Judy Kennelley - Friday, May 26, 2017
The search business has a lot of options for hiring executives. Selecting the right search firm is paramount to the success of your recruiting efforts. Here are five key questions that you should ask when selecting a search firm:
- Are you a contingency or retained search firm?
Contingency firms typically work entry level to first line management positions. Retained search firms typically work VP and C level roles. The services provided by these two different models are not the same. Here is a link that talks about the differences http://maexecutive.com/contingency-vs-retained/. Most VP and C level roles are filled with the comprehensive services of a retained search firm.
- What percentage of searches does your firm complete (or fill rate)?
Find out the firm’s fill rate in actually completing searches. Retained search firms typically charge 1/3 of the fee down (or an engagement fee), 1/3 of the fee after interviewing candidates, and 1/3 of the fee upon completion of the search process. The fill rate for many firms can be as low as 70%. You are looking for a higher fill rate and this is where smaller specialized boutique firms might be able to offer an advantage, especially for start-ups.
- Can you provide me with a reference list of similar positions that you have recently completed?
Sounds basic and it is. However, not many people follow through and actually call references. It is important when you are making this investment, that you take the time to talk to references.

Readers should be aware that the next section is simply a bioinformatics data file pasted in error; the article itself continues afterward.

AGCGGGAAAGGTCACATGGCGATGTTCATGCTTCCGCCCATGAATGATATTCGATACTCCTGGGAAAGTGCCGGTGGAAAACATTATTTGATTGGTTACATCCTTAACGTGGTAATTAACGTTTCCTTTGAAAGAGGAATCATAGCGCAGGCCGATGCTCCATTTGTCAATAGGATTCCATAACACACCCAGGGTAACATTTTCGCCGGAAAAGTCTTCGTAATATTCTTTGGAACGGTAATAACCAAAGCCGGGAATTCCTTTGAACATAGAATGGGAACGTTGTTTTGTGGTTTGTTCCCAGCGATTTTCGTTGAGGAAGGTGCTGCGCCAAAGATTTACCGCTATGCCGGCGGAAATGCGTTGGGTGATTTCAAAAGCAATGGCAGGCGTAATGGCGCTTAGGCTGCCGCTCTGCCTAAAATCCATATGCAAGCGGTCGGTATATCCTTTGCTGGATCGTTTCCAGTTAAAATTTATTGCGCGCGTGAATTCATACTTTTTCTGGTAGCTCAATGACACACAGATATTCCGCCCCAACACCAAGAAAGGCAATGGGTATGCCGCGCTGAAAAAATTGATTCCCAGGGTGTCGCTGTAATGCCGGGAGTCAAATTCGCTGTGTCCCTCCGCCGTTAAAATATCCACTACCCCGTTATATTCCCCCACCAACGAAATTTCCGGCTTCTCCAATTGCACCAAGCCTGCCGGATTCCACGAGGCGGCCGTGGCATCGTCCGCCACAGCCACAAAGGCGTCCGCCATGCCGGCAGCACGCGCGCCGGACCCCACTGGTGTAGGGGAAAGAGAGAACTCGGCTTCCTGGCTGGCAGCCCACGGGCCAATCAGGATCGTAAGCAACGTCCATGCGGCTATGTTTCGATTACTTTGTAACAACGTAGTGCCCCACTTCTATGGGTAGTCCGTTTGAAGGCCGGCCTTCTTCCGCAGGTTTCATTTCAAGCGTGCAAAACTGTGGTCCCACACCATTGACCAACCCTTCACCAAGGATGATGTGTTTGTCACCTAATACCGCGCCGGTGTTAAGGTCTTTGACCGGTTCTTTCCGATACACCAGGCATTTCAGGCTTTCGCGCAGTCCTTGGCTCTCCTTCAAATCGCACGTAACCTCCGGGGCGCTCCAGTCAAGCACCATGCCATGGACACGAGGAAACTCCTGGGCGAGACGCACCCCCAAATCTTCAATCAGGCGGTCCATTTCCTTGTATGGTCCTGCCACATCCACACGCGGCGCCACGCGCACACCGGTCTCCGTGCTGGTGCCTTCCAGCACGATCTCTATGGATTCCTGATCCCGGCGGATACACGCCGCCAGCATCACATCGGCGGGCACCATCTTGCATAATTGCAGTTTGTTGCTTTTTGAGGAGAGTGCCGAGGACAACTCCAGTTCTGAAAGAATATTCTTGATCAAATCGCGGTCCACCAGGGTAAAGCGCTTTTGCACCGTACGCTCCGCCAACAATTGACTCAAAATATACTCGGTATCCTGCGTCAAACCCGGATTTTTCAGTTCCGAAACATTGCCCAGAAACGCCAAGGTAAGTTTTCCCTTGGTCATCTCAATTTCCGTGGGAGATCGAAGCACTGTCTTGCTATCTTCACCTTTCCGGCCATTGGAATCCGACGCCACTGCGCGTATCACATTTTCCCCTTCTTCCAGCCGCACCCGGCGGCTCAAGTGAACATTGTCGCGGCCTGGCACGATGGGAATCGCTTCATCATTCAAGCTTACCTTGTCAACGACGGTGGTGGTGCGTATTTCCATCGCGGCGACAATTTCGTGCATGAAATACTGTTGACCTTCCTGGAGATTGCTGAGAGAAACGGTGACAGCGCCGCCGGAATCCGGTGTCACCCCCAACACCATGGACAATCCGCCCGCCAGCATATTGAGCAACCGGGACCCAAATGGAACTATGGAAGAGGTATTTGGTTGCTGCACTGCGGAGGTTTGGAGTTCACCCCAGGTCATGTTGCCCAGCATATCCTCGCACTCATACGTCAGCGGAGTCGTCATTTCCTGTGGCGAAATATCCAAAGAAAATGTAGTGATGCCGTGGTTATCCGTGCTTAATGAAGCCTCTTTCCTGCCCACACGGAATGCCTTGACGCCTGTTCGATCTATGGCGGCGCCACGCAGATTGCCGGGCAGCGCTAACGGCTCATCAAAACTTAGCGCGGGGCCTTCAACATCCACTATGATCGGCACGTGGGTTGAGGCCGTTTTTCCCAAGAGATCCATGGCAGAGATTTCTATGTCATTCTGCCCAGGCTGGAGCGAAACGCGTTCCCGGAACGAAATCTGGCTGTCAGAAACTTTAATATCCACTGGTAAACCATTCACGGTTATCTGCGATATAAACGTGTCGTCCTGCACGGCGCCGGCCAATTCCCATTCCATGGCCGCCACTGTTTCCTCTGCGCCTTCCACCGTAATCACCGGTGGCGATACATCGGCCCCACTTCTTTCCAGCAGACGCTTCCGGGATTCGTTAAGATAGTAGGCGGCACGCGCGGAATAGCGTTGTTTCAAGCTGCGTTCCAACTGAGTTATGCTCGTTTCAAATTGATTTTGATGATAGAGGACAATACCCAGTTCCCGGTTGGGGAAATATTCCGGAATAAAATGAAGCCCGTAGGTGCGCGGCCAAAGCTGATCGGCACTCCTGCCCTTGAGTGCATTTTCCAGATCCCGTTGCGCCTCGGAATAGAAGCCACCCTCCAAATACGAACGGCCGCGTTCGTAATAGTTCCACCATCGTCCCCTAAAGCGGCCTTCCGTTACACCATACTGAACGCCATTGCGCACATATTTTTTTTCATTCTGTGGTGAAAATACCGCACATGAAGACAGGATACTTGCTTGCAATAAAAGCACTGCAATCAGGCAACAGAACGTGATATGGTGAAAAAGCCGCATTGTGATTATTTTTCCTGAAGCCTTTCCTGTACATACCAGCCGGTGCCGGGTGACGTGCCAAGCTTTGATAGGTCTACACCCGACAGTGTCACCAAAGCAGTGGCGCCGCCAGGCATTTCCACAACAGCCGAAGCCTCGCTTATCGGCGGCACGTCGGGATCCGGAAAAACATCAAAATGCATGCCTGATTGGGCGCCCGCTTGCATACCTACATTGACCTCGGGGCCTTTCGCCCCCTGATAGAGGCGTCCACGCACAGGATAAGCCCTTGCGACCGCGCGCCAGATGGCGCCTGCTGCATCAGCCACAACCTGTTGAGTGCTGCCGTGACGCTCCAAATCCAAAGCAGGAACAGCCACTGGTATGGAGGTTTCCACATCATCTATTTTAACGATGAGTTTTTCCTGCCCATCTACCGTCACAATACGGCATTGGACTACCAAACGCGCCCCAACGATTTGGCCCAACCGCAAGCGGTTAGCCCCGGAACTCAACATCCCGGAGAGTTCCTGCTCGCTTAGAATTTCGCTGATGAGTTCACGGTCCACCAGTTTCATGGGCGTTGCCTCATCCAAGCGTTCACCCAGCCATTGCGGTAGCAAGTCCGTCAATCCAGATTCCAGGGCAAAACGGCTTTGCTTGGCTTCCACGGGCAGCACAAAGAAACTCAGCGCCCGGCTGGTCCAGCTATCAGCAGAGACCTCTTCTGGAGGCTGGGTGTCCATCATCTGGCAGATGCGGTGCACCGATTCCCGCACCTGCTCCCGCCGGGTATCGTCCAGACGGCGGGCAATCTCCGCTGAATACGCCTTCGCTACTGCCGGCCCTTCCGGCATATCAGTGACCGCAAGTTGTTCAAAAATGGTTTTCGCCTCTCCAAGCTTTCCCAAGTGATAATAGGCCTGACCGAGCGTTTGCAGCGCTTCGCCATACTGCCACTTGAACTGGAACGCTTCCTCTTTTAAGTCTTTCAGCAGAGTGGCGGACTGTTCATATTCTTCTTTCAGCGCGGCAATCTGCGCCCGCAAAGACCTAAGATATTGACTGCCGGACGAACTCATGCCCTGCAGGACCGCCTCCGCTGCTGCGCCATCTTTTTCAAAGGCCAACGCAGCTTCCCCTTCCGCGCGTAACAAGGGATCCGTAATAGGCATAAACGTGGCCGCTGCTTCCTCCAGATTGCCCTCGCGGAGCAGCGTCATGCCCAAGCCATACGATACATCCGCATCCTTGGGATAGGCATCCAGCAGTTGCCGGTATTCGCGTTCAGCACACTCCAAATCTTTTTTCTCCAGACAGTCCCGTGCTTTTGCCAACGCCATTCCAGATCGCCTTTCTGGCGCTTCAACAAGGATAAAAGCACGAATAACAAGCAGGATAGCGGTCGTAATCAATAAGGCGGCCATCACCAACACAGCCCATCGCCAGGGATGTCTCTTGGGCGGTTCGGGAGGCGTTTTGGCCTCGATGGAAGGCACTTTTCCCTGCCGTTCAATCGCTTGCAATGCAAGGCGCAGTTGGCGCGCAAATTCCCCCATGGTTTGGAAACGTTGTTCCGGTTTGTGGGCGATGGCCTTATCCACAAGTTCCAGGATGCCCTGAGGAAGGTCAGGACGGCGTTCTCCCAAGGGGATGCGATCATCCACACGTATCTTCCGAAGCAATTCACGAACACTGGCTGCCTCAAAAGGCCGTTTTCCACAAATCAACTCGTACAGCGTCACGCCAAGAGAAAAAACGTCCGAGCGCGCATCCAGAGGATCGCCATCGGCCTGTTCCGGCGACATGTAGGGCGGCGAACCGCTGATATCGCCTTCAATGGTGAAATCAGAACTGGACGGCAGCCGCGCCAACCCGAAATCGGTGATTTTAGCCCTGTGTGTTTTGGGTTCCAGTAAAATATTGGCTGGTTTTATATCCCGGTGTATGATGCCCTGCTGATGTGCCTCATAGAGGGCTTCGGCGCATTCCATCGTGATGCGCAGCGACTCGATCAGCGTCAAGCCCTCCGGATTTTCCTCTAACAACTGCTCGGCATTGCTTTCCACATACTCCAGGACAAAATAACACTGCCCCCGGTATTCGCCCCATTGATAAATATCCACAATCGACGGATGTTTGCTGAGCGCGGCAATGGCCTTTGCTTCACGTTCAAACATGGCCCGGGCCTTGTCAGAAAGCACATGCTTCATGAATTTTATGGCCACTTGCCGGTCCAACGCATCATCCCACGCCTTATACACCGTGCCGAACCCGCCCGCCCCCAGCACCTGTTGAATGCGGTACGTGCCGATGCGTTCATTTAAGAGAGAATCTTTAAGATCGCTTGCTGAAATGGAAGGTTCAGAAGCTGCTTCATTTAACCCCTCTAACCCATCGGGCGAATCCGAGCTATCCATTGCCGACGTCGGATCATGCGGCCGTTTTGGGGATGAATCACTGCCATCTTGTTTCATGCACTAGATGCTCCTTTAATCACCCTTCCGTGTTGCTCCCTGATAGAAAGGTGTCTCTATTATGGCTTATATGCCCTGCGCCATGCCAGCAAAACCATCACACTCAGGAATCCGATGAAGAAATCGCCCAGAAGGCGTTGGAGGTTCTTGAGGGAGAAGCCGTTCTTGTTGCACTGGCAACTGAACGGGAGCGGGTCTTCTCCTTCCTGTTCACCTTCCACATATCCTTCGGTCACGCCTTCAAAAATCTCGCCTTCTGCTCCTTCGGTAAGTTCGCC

- What is your company’s current bandwidth?
How many searches are they currently conducting and what is their maximum capacity of searches at any given time? Good recruiting firms are busy and should be turning down business due to bandwidth. You want to make sure the search firm has the time to take on the search and complete it in your timeframe.
- How do you find your candidates?
It’s crucial that you hire a reputable company who understands the process and who knows where to look for the right people. Which areas do they specialize in? How do they conduct those searches? Can they tap into the right areas without poaching or infringing on their current clients and companies? Make potential firms answer it all.